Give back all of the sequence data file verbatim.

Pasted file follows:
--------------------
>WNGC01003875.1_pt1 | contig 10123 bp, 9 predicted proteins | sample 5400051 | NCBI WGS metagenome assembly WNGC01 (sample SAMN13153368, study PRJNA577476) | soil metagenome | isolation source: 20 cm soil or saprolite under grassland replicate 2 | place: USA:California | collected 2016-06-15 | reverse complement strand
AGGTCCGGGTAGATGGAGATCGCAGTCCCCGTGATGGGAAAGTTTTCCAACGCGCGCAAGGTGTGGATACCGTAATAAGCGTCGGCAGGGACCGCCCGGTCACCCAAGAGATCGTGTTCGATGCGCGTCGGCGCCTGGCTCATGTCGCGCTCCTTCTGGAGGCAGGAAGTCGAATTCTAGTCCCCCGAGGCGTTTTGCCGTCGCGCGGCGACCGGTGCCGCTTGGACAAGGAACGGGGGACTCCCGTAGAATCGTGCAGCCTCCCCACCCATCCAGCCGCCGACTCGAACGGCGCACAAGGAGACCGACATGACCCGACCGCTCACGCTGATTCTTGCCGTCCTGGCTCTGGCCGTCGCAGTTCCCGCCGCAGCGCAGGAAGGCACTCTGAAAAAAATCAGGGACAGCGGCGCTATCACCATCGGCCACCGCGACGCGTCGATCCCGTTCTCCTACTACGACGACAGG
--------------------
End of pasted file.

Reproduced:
>WNGC01003875.1_pt1 | contig 10123 bp, 9 predicted proteins | sample 5400051 | NCBI WGS metagenome assembly WNGC01 (sample SAMN13153368, study PRJNA577476) | soil metagenome | isolation source: 20 cm soil or saprolite under grassland replicate 2 | place: USA:California | collected 2016-06-15 | reverse complement strand
AGGTCCGGGTAGATGGAGATCGCAGTCCCCGTGATGGGAAAGTTTTCCAACGCGCGCAAGGTGTGGATACCGTAATAAGCGTCGGCAGGGACCGCCCGGTCACCCAAGAGATCGTGTTCGATGCGCGTCGGCGCCTGGCTCATGTCGCGCTCCTTCTGGAGGCAGGAAGTCGAATTCTAGTCCCCCGAGGCGTTTTGCCGTCGCGCGGCGACCGGTGCCGCTTGGACAAGGAACGGGGGACTCCCGTAGAATCGTGCAGCCTCCCCACCCATCCAGCCGCCGACTCGAACGGCGCACAAGGAGACCGACATGACCCGACCGCTCACGCTGATTCTTGCCGTCCTGGCTCTGGCCGTCGCAGTTCCCGCCGCAGCGCAGGAAGGCACTCTGAAAAAAATCAGGGACAGCGGCGCTATCACCATCGGCCACCGCGACGCGTCGATCCCGTTCTCCTACTACGACGACAGG